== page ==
Saturday, October 22, 2011

Mocking Bird- Kathryn Erskine


Pages: 235

Genre: Middle Grade/ Early Y.A

Published: 2011 by Scholastic (first published January 1st 2010)

Date Finished: 22nd October 2011

Shelf Recommendation: Buy it, Borrow it, Steal it.

Rating: 5 stars *****


Caitlin has Asperger's. The world according to her is black and white; anything in between is confusing. Before, when things got confusing, Caitlin went to her older brother, Devon, for help. But Devon has died, and Caitlin's dad is so distraught that he is just not helpful. Caitlin wants everything to go back to the way things were, but she doesn't know how to do that. Then she comes across the word closure- and she realizes this is what she needs. And in her search for it, Caitlin discovers that the world may not be black and white after all.


I was looking through my local library with my younger sister when I came across Mockingbird. I loved the cover instantly. It was simplistic yet there was something hidden beneath the surface. Much to my delight when I read the blurb I had to read this book.

My sister was diagnosed with Asperger’s at a young age, and growing up was hard as a sibling. Especially seeing the affect it has on my parents. It is difficult to explain to people just what it is like living with someone with Asperger’s and harder to imagine what it must be like to live with it yourself.

Kathryn Erskine’s Mocking Bird was a beautiful, chilling and richly observant portrait of what it is like to live with and be affected by Asperger’s. While reading this book I learned to appreciate my sister all the more. I began to watch her and spent time with her even sharing snippets from the novel. We laughed together at how truthful the similarities between Caitlin and my sister were and we reminisced back to when we were a whole family and the struggles we endured. In that way I can only push this book forward and recommend it to everyone who wants to understand. And yet her disability was only a fragment of a truly entrancing novel.

I loved the way that the author handled Caitlin’s fixations, especially with her Closure and the dictionary. Her single obsession starts to control her thoughts being the only thing that she knows and needs. She must understand Closure. It hurt me to read about, every little step closer I wanted to cry for what couldn’t understand and how hard it was for the people around her to help her reach it, while forcing her into situations that were beyond difficult for her to comprehend.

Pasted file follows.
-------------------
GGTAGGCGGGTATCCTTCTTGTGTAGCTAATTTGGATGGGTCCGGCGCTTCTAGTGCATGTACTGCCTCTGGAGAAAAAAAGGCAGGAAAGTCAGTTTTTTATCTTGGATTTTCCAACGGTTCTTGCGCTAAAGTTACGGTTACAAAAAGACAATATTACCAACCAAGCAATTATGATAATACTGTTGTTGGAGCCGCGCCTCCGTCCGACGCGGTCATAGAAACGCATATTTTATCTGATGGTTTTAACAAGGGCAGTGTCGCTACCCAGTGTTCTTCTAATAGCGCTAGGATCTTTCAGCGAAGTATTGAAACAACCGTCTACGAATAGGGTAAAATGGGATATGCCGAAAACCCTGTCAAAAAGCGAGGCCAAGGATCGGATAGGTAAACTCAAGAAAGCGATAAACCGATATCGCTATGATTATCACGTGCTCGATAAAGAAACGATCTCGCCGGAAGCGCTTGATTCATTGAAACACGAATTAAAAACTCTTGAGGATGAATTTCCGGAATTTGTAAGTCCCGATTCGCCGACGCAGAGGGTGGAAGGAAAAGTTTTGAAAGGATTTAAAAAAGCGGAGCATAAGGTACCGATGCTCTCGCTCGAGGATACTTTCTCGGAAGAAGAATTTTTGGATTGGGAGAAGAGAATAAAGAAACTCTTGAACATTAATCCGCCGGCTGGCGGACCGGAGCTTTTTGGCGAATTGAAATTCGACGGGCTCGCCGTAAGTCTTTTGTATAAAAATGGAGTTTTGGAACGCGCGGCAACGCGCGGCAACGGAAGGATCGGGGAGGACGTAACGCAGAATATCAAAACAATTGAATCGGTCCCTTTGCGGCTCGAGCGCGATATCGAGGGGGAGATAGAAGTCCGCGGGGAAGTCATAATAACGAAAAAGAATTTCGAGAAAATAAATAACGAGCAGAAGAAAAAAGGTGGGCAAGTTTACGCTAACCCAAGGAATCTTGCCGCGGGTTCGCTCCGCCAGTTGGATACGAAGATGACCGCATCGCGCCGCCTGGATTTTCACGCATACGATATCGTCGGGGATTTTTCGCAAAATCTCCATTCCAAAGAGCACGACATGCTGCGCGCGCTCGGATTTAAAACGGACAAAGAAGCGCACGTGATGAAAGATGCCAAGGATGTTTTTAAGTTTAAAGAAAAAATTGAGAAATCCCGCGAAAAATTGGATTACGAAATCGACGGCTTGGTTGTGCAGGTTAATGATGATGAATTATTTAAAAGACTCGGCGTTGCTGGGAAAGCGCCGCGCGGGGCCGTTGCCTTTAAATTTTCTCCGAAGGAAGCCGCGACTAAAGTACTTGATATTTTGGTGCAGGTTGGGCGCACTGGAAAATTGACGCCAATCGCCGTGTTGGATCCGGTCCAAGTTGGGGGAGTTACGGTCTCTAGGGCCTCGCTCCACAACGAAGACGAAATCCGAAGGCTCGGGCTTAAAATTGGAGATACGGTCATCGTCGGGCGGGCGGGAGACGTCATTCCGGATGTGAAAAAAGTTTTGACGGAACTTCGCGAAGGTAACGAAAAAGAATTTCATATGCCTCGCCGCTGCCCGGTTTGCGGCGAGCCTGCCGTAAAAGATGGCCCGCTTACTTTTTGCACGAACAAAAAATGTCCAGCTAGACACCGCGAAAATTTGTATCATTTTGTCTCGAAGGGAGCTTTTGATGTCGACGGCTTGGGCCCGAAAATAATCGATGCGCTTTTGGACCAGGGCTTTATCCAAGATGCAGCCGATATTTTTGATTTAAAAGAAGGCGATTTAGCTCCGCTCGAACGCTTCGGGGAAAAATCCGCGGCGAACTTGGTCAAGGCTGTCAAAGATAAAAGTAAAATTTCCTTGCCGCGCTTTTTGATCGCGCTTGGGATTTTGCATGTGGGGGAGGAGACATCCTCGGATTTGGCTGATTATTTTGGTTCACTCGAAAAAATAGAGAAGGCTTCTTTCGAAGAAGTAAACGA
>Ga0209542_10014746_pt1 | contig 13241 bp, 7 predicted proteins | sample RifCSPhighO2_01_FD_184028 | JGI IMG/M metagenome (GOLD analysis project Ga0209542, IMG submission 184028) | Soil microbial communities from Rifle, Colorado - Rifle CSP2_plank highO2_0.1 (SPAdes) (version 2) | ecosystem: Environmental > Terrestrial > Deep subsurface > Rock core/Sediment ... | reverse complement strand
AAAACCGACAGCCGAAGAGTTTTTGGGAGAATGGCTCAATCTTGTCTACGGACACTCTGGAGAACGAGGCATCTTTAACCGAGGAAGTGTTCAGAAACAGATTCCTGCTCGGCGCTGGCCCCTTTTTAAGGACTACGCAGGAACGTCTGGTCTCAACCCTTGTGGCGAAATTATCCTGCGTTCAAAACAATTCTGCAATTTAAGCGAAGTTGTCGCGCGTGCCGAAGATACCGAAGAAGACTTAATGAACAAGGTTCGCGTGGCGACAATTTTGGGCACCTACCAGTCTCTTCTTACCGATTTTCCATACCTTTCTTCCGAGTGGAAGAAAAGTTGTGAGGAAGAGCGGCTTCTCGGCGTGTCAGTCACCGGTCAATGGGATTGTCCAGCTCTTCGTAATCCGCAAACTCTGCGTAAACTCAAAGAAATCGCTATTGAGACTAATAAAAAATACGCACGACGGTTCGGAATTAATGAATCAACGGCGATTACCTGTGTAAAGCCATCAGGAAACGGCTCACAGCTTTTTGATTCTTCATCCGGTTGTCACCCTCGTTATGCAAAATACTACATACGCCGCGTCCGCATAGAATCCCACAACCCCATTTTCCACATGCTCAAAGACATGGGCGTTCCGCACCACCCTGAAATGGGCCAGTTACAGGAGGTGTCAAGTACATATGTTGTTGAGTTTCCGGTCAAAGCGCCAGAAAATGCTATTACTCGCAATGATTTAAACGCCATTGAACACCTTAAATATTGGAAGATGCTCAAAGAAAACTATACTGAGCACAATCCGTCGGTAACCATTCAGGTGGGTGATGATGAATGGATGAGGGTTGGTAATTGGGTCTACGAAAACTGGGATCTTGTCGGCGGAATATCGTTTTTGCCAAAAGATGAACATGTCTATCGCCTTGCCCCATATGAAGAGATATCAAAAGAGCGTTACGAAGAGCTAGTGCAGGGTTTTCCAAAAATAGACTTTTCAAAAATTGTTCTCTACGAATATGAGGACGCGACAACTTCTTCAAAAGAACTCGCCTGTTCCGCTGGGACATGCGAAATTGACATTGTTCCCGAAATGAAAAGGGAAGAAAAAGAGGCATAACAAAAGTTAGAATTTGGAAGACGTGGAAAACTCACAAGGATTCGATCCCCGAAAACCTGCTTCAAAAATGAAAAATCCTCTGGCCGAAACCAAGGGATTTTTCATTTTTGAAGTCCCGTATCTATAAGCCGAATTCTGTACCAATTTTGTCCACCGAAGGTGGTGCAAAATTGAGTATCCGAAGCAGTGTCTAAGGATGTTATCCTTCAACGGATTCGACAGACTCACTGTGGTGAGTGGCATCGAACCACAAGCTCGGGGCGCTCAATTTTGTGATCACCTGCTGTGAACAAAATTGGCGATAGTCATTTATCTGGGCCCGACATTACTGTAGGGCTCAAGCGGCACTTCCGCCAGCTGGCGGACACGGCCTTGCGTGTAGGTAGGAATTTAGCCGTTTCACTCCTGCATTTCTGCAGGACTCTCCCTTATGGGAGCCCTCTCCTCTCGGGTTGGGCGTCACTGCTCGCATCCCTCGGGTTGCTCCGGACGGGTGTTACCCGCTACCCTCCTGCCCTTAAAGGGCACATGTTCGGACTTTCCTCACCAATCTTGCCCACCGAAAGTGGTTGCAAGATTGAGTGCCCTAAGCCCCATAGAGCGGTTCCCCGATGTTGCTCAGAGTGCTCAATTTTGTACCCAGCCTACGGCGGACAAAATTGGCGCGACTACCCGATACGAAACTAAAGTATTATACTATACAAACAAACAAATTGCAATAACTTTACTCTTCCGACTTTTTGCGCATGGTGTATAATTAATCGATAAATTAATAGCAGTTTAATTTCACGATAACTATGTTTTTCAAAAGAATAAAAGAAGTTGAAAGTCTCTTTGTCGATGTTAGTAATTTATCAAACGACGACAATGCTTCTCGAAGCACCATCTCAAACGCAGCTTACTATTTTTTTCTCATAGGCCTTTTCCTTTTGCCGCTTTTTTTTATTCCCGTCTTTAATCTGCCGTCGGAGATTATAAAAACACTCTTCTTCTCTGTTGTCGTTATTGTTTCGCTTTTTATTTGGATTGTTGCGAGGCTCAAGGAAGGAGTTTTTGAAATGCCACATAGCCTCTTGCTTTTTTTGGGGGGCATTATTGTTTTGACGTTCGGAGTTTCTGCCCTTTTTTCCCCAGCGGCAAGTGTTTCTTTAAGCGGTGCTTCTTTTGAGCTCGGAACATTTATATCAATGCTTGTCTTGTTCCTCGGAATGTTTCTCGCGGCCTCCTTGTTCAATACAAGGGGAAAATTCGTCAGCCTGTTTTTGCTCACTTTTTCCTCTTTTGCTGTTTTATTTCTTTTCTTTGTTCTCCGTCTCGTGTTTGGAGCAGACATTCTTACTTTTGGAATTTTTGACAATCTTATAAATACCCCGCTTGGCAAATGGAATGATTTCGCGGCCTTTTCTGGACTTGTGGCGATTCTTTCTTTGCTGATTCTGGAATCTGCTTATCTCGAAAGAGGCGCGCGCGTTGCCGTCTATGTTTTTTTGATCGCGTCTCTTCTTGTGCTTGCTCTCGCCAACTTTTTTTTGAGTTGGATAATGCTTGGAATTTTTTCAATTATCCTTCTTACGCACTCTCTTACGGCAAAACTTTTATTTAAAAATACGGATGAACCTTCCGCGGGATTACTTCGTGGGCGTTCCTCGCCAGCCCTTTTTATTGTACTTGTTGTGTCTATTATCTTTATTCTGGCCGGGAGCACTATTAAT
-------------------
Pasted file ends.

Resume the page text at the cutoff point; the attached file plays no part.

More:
Caitlin’s father, a man who throughout the book spent majority of the time walking away from his daughter tore more pieces from my heart than Caitlin did. The inner struggle within him, expressed through his behaviour at times made me want to slap the man, while others support him. His grief is handled honestly.

The references to ‘To Kill a Mocking Bird’ were fascinating; In short burst woven into the lines between fiction and reality. It makes me want to pick the book up to better understand Caitlin’s mind and memories.

My only real annoyance was the lack of grammar. I know it was written in that style and format to relay Caitlin’s thoughts and feelings, but it grated a little after a few pages and made some passages confusing enough to re-read them again.

There is so much I want to share about this novel that it brings tears to my eyes to think about. Pick it up please. I wish I could send this book out to all the people in my family who truly have no idea, so they could understand and read deeper into the truth. I think everyone is going to have a different reaction to this novel. What doesn’t sit right for some, may connect with others, but I would recommend this novel to children right through to adults.

Ending with a message about her inspiration for the novel this is one of those stories that will stay with me for a long time and one I want to share with everyone.


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